The thousands of men came up in the landing barges their machine guns blazing low crimson arcs towards the shore – ! shells fell in the water all around – the german gunners on shore were trying desperately to stem the terrific over-whelm-ing flood that was overtaking them! The sky was absolutely filled with flack. Five minutes after I was in it – I felt sure that before another 5 minutes went by I’d be dead. I was sure of it!

For the first few minutes I was absolutely overcome. I was stiff in the cockpit – I couldn’t speak a word over the radio! To me there was only one place where there wasn’t any flack & that’s where my aircraft was. But somehow when we’d finished our task for that trip we were all still intact.

I don’t know how on earth Roy ever stayed with me! I could hardly see my targets at times! The whole area was covered in a pall of yellow-black smoke. The sky was aglow with fire & death. We got out & we flew back to our advanced base – refueled & 45 minutes later we were off again and again we were in that awful hail of lead. But if it was bad for us – it must have been terrific for the Jerries & for the boys down there in the barges.

And now my little gal – during the next 30 minutes is where you almost “had” your husband! At 6000 feet among all the confusion my engine stopped – of all places! I called up my #2 & told him to take over & finish the job – that I was going to have to crash-land in France. I picked a field & prepared myself for the bang! Why the Jerries never shot me to smithereens I dunno – I was a sitting target! By a stroke of luck or by the hand of God or something; on my last approach to the field at 500 feet I got the engine running – roughly – but running!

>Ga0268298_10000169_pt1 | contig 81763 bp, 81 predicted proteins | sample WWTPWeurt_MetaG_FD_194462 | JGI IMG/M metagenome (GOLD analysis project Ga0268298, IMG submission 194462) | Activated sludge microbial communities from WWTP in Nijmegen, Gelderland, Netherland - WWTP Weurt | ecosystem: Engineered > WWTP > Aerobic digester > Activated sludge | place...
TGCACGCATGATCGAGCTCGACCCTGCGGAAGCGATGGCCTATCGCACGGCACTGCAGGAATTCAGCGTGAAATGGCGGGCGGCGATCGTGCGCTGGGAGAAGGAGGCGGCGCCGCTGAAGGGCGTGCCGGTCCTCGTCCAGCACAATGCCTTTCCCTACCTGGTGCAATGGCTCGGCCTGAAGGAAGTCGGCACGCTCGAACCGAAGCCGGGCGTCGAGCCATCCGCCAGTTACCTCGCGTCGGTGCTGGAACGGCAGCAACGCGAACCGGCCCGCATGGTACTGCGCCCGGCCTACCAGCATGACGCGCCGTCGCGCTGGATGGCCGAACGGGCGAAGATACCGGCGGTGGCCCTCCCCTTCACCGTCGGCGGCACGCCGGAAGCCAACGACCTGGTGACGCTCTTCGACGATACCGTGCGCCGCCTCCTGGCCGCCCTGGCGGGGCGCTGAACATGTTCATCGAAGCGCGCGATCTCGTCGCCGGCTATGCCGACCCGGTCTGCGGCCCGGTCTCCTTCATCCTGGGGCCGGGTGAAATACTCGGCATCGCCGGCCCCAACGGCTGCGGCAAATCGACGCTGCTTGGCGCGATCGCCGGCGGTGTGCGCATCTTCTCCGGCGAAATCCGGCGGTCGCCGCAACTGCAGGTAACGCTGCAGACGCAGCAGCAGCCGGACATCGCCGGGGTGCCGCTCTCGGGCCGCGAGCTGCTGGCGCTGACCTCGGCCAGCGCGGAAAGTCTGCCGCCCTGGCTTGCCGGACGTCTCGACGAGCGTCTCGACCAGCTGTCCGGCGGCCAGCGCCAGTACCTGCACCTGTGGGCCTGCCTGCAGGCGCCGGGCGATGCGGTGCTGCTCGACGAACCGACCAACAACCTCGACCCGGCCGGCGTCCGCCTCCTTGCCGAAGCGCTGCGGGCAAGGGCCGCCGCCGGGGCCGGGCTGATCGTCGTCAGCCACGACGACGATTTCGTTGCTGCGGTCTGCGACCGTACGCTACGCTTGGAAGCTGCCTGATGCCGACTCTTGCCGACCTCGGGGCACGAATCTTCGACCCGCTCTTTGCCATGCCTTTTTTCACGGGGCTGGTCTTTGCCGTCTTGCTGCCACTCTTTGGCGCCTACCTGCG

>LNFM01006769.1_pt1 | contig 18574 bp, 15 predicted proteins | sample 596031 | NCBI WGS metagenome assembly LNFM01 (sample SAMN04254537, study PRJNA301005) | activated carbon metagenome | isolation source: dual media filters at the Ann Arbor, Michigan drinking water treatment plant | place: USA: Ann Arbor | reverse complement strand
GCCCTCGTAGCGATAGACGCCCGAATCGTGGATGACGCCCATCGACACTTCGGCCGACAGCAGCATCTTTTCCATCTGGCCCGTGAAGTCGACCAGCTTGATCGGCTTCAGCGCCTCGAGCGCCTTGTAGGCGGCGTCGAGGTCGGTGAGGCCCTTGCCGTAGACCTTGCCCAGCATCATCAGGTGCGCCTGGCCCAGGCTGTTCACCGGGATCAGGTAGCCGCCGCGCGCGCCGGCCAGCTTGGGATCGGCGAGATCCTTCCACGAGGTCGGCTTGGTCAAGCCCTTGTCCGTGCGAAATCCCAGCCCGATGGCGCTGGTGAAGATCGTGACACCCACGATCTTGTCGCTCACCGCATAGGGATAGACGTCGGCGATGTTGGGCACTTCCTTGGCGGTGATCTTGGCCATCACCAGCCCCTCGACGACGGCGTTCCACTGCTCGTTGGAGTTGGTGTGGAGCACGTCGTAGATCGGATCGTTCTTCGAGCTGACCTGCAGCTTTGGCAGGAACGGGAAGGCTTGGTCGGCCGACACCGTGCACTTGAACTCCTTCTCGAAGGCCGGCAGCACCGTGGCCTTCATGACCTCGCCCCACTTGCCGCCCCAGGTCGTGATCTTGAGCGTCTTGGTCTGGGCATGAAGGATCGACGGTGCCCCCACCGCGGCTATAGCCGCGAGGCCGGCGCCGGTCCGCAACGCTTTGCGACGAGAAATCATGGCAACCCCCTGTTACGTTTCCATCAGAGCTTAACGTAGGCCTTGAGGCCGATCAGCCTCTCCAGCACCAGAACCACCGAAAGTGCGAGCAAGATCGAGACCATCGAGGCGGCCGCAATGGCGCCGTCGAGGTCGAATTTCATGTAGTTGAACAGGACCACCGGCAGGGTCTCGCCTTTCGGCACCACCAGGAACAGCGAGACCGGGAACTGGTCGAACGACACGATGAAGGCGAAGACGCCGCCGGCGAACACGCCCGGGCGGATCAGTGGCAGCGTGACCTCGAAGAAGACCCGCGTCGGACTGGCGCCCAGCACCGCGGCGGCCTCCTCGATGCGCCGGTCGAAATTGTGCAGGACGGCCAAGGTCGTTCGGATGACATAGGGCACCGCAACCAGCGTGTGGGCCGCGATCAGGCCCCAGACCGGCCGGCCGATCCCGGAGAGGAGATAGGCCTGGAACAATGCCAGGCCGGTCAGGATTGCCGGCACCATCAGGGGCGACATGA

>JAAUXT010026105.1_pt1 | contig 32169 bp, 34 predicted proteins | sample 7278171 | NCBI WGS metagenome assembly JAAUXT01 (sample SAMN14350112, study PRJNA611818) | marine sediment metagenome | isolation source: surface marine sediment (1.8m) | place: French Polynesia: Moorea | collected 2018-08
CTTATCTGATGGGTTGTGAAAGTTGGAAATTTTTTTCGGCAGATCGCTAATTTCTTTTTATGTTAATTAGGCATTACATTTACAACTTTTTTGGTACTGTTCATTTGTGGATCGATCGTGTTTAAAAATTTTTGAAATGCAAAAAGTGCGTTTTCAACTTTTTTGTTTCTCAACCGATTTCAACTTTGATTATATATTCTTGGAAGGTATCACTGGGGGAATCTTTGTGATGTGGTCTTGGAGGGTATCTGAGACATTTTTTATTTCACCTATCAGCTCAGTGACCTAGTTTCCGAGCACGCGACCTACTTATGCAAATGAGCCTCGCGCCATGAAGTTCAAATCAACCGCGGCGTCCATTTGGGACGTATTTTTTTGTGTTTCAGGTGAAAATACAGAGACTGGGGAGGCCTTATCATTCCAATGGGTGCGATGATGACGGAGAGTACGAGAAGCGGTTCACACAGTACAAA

Somehow! – I can’t remember- I got back to England!! Never have I seen such a wonderful sight as the coast looked then! I got back to home base about noon & I wrote a short note to you & I went to bed. I was dead – tired – my eyes ached like fire – I was played right out!

Personnel of the 9th Canadian Infantry Brigade landing from LCI(L) 125 [Landing Craft Infantry],of the 3rd Canadian (264th RN) Flotilla on ‘Nan White’ Beach on D-Day © Archives Canada Item number 3191670

I have seen a bit of fightin’ – but never have I seen such a sight as Tuesday morning! – such an achievement – such a success! – against such odds! It was absolutely magnificent.